The REST endpoints, in turn, communicates to the gRPC service. You can also create your own client services to organize it better but stick to this structure for the sake of simplicity.

First thing, you need the channel, remember? Create it at the controller’s constructor. Then, for each request, a new client must be instantiated. The client has all the methods defined in the proto, so you’ll just make use of each one in the corresponding HTTP operation.

Move on to the CSHTML code. Open the Index.cshtml, located into Views/Home folder, and change its content to the one in Listing 5.

Listing 5. Index.cshtml code.

Since the jQuery, Bootstrap and common CSS/JS files are already imported in the _Layout.cshtml file, you only need to provide the content for the CRUD.

This code is made basically of the table to display results from the server (the header only, because the body is going to be mounted by the JavaScript code), and a modal you’ll use to add and update the data.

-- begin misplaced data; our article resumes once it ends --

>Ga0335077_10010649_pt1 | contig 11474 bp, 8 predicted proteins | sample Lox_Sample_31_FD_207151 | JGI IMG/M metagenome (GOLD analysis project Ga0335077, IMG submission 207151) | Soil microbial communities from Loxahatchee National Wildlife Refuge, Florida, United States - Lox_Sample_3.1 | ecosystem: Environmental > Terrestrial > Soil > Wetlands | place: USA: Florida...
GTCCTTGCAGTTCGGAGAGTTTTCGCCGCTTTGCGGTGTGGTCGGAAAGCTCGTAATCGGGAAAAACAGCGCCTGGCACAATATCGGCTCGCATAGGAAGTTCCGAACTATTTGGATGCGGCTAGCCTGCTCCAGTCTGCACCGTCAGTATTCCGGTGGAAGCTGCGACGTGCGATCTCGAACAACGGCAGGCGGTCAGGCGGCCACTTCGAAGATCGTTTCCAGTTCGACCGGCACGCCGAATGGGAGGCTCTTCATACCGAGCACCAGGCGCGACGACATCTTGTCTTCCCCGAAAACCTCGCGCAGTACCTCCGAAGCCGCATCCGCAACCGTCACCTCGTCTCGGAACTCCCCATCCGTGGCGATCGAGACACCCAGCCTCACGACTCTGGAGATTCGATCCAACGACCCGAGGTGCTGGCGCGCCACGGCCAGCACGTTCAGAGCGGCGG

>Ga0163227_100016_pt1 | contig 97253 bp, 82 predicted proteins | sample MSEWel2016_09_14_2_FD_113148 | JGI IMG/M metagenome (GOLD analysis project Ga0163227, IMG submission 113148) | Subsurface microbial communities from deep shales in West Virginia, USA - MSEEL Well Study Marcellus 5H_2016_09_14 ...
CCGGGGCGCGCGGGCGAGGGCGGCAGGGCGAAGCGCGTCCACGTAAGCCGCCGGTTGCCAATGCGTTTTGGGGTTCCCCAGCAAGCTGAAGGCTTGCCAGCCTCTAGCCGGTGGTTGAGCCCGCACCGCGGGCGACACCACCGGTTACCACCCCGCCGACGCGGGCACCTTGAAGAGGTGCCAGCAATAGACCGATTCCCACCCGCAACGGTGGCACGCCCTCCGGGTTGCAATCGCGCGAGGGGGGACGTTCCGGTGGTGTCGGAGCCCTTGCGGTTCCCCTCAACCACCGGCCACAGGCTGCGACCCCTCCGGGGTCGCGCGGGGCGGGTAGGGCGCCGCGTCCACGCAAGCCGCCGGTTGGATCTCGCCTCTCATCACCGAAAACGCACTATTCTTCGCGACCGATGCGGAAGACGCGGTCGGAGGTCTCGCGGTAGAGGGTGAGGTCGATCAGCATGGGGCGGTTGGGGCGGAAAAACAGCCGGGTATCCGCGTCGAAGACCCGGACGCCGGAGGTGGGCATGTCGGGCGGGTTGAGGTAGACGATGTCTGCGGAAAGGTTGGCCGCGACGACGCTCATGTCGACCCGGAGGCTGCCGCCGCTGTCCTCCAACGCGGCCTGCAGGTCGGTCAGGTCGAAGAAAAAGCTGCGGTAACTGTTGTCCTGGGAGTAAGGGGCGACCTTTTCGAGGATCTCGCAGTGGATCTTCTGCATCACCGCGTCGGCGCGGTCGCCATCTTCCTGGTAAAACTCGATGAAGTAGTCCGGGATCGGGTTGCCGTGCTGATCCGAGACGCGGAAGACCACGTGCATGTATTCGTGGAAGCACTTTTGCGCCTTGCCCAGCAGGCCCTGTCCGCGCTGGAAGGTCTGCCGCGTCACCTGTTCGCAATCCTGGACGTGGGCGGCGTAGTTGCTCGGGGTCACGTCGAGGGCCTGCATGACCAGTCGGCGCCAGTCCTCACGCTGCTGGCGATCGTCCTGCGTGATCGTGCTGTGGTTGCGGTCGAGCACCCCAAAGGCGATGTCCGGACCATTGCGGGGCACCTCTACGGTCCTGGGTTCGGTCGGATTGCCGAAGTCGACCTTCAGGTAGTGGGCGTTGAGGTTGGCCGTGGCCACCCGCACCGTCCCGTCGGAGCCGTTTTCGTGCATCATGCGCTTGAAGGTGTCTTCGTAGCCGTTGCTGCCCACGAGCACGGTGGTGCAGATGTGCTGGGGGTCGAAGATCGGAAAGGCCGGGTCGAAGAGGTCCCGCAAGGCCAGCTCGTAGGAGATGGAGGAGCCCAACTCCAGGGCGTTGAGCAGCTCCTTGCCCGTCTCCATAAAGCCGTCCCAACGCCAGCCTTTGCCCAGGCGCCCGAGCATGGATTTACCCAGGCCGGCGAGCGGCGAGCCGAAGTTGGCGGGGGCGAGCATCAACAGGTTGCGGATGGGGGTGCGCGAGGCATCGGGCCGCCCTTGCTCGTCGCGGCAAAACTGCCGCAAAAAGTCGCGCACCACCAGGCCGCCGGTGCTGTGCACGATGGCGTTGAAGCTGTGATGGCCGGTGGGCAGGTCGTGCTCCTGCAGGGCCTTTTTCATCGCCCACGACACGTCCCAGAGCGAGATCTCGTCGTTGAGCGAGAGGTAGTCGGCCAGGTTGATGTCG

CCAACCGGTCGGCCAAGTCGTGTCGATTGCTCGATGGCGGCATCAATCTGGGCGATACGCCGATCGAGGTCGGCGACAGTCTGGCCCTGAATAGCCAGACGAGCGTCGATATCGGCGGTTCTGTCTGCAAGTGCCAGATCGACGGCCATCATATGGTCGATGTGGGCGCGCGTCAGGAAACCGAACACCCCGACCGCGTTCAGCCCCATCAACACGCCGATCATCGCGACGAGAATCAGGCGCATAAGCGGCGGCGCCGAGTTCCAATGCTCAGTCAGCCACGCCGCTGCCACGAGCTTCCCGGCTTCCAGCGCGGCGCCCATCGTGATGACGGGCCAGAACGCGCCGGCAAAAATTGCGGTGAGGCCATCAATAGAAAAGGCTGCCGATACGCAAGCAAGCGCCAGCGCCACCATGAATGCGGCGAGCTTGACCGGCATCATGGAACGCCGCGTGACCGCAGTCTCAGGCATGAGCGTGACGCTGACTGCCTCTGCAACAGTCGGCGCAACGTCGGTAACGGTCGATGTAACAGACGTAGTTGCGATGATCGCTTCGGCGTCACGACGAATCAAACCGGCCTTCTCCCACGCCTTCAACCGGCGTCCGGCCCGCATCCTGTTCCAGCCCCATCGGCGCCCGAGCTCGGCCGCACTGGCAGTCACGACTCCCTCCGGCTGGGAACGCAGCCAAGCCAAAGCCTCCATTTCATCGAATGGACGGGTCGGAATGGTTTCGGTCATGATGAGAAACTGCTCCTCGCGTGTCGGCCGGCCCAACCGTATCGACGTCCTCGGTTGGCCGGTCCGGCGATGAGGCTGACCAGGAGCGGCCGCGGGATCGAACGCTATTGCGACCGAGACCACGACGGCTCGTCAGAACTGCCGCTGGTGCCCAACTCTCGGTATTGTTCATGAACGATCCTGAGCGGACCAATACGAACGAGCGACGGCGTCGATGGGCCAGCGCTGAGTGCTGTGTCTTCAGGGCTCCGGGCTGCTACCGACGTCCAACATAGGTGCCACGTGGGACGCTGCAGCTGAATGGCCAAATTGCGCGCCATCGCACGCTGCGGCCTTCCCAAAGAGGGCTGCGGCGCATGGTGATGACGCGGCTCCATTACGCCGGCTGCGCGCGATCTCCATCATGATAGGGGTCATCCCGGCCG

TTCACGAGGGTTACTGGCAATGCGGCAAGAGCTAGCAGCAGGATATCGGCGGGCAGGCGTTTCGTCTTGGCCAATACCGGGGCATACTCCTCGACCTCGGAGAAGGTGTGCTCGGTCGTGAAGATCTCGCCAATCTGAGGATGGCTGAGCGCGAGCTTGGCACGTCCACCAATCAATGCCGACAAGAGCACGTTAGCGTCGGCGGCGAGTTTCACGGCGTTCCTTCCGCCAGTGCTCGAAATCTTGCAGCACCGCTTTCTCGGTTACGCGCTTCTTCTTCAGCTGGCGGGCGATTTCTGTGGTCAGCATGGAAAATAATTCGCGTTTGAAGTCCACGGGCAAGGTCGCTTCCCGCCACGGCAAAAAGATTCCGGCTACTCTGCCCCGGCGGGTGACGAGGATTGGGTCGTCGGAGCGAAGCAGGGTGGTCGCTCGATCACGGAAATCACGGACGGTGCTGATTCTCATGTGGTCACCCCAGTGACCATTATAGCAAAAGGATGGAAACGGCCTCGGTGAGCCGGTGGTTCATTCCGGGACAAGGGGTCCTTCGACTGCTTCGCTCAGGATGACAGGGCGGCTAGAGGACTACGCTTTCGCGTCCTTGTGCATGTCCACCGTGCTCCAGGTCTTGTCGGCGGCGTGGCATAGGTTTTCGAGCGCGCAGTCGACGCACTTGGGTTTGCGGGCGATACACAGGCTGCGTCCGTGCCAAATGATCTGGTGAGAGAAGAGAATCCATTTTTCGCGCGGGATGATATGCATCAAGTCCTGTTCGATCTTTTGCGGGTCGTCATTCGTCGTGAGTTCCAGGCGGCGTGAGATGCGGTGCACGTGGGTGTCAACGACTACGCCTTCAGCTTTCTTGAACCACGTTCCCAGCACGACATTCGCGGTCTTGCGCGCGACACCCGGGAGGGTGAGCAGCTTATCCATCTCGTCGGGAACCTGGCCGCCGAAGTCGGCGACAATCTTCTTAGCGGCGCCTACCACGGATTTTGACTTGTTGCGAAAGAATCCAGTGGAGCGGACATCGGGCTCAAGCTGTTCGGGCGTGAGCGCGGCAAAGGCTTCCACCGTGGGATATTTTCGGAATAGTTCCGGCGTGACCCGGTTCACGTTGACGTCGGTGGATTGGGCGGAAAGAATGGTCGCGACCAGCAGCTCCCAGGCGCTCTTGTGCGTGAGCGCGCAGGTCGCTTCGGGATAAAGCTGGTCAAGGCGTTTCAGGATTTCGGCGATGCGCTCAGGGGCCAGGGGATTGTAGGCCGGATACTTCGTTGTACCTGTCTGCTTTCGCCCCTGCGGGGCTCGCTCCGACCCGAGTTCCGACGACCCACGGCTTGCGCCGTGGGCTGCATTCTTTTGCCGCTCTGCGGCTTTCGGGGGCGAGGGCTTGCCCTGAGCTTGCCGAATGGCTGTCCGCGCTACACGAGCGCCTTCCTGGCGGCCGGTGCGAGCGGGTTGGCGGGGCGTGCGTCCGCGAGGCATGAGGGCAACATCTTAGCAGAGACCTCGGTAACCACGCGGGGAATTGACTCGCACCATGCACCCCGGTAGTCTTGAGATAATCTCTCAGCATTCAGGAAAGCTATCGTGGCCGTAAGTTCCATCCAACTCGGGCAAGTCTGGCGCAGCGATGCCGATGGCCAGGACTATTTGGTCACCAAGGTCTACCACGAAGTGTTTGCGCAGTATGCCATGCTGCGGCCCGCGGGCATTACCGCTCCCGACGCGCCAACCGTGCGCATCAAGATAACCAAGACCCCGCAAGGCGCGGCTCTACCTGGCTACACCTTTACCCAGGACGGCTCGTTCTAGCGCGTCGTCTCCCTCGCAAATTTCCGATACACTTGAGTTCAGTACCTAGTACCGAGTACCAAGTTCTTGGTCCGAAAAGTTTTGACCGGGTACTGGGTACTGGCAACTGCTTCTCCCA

Speaking of JavaScript code, copy the code presented in Listing 6 to the site.js (under the wwwroot/js folder).

Listing 6. Content of site.js file.

Note that for each one of the HTTP requests for the CRUD operations, you also have a different JavaScript function to handle it. It helps to simplify the separation. Here, you’re using jQuery ajax function to help with the remote requests and responses to the Products API.

This function takes a bunch of inputs regarding the URL, content type, headers, params and two functions for success and error handling in the requesting/responding process.